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Medieval Lord Clothing

Middle Ages - Lords and Ladies

Medieval Lord Clothing
Middle Ages clothing and fashion, including the Medieval Lord Clothing, like everything else was dictated by the Pyramid of Power which was the Middle Ages Feudal System. Medieval clothes provided information about the status of the person wearing them. The clothing and fashion during the Medieval era of the Middle Ages was dominated and highly influenced by the Kings and Queens of the era.

Only the wealthy could dress in fashionable clothes. Sumptuary Laws  restricted people in their expenditure including money spent on clothes.

900 - 1000
The Medieval Lord Clothing of the early Middle Ages was still influenced by the classical styles of the Romans. Clothes were loose and belted. Short clothes and coats of mail were also worn

1000 - 1100
The typical Medieval Lord Clothing during the period of 1000 - 1100 featured:
A person's rank or social position was determined by the head-dress or hat. The cap was made of velvet for persons of rank
Some caps had a point at the top, to which a long streamer was attached, and the peak turned up in front
They dressed in a robe fastened round the waist, and having long bands attached to the sleeves near the wrists. Some were fastened at the collar by a round buckle, and two bands of stuff forming a kind of necklace
A long cloak which descended to the instep
Closed shoes, which had then begun to be made pointed , and his belt has no hangings in front
His hair was cut short.
The Crusades also gave rise to the general use of the purse, which was suspended to the belt by a cord of silk or cotton, and sometimes by a metal chain

1100-1200
The typical Medieval Lord Clothing during the period of 1100 - 1200 featured:
The surcoat (sur-cotte) was at first a garment worn only by females, but it was soon adopted by both sexes
The surcoat was originally a large wrapper with sleeves, and was thrown over the upper part of the robe
The surcoat was then made without sleeves
The under garment, which was made of more costly material, might be seen
The surcoat was then raised higher above the hips, and the arm-holes were made very large, allowing the expensive under material to be seen

1200 - 1300
The typical Medieval Lord Clothing during the period of 1200 - 1300 featured:
Luxury was at its height when gold and silver, pearls and precious stones were lavished on clothes
Massive belts of gold were also worn
Clothes of a noble consisted of breeches, stockings, shoes, the coat, the surcoat and the head-dress
To these articles those who wished to dress more elegantly added, on the body, a shirt; on the shoulders, a mantle; and on the head, a hat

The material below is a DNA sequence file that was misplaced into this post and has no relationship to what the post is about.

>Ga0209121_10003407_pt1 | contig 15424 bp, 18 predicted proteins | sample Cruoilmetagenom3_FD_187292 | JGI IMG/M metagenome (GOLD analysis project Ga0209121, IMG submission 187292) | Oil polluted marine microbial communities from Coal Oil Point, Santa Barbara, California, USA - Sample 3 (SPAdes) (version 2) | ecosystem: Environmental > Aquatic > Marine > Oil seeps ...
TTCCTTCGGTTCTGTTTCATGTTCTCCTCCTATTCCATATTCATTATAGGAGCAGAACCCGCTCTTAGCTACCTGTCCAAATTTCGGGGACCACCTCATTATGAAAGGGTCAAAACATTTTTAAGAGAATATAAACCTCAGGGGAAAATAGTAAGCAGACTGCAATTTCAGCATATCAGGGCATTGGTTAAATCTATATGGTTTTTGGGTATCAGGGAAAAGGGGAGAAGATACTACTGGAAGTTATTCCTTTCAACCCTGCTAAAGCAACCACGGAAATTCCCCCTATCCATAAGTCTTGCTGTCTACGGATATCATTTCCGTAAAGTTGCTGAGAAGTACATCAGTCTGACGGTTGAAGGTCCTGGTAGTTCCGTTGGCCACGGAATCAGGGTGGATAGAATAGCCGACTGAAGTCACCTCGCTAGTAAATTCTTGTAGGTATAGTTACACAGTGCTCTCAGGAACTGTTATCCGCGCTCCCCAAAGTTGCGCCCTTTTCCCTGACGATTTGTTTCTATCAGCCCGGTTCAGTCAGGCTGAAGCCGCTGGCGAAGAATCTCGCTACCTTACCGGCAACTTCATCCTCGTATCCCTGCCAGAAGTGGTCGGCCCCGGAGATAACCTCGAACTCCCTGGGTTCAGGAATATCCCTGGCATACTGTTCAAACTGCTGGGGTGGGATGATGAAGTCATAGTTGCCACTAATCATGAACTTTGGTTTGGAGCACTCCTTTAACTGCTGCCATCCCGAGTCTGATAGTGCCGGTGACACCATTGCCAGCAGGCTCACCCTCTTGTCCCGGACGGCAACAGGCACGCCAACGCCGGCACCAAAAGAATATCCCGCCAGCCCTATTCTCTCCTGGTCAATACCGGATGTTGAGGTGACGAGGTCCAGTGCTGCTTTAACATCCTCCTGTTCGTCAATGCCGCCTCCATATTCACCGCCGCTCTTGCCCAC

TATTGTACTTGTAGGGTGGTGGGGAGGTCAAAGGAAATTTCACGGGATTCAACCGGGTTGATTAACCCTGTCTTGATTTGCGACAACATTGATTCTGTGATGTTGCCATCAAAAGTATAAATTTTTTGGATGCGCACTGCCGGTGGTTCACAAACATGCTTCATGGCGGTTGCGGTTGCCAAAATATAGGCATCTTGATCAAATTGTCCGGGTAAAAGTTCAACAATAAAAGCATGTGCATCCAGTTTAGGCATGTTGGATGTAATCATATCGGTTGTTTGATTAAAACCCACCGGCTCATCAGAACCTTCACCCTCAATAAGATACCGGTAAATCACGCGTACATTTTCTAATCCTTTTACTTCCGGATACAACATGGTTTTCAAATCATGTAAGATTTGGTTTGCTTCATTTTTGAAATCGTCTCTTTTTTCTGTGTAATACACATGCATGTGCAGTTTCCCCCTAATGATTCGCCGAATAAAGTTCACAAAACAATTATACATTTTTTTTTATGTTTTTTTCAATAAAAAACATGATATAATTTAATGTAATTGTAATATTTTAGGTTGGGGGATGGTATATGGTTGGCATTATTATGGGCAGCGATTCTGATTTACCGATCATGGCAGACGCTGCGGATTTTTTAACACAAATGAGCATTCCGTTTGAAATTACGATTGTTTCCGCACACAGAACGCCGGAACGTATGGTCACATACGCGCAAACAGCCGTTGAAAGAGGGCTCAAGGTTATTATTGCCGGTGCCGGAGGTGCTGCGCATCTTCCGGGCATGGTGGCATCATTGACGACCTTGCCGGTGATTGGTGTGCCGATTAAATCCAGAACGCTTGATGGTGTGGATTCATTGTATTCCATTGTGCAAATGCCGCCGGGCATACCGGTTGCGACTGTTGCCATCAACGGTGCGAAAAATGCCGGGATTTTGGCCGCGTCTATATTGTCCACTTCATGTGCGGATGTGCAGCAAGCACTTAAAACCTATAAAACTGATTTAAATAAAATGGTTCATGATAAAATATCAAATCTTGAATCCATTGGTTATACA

Long stockings or hose. The stockings were of the same colour and material as the breeches, and were kept up by the lower part of the breeches being pulled over them
Shoes were generally made pointed; this fashion of the Polish points, was followed throughout the whole of Europe for nearly three hundred years
The ordinary material of the surcoat for the rich was cloth, either scarlet, blue, or reddish brown, or two or more of these colours mixed together
The nobles, princes, or barons, when holding court, wore surcoats of a colour to match their arms, which were embroidered upon them

1300 - 1400
The typical Medieval Lord Clothing during the period of 1300 - 1400 featured:
Hats were of various shapes. They were made of different kinds of felt, or of otter or goat's skin, or of wool or cotton
There was also much impropriety in dress and clothes so short and so tight that it required the help of two persons to dress and undress them
Points were attached to clothes
Some had tippets of one cloth, others of another
Some had their head-dresses and sleeves reaching to the ground
Clothes were sumptuous and extravagant
The girdle was studded with gilded ornaments and precious stones
Profuse extravagance was displayed in furs
One robe required two thousand seven hundred and ninety ermines' skins

1400 - 1500
The typical Medieval Lord Clothing during the period of 1400 - 1500 featured:
Men's dress was still very short. It consisted of a kind of tight waistcoat, fastened by tags, and of very close-fitting breeches, which displayed the outlines of the figure
In order to appear wide at the shoulders artificial pads were worn
The sleeves were slashed
The shoes armed with long metal points
A conical hat, with turned-up rim, was ornamented with gold chains and various jewels
The mantle, trimmed with fur, was open in front, its false sleeves being slit up above in order to allow the arms of the under coat to pass through
The cap was turned up; the breeches or long hose were made tight-fitting
The shoes were a kind of large padded shoe of black leather, round or square at the toes, and gored over the foot with coloured material
The introduction of Italian fashions exhibited better taste and a greater amount of elegance
Full and gathered or puffed sleeves, which gave considerable gracefulness to the upper part of the body
A short and ornamental mantle
A broad-brimmed hat covered with feathers
Besides tunics, the men also wore undershirts and briefs covered by a sleeveless jacket and an additional tunic
Stockings or trunk hose completed the male attire at the end of the fifteenth century.

Middle Ages Clothing
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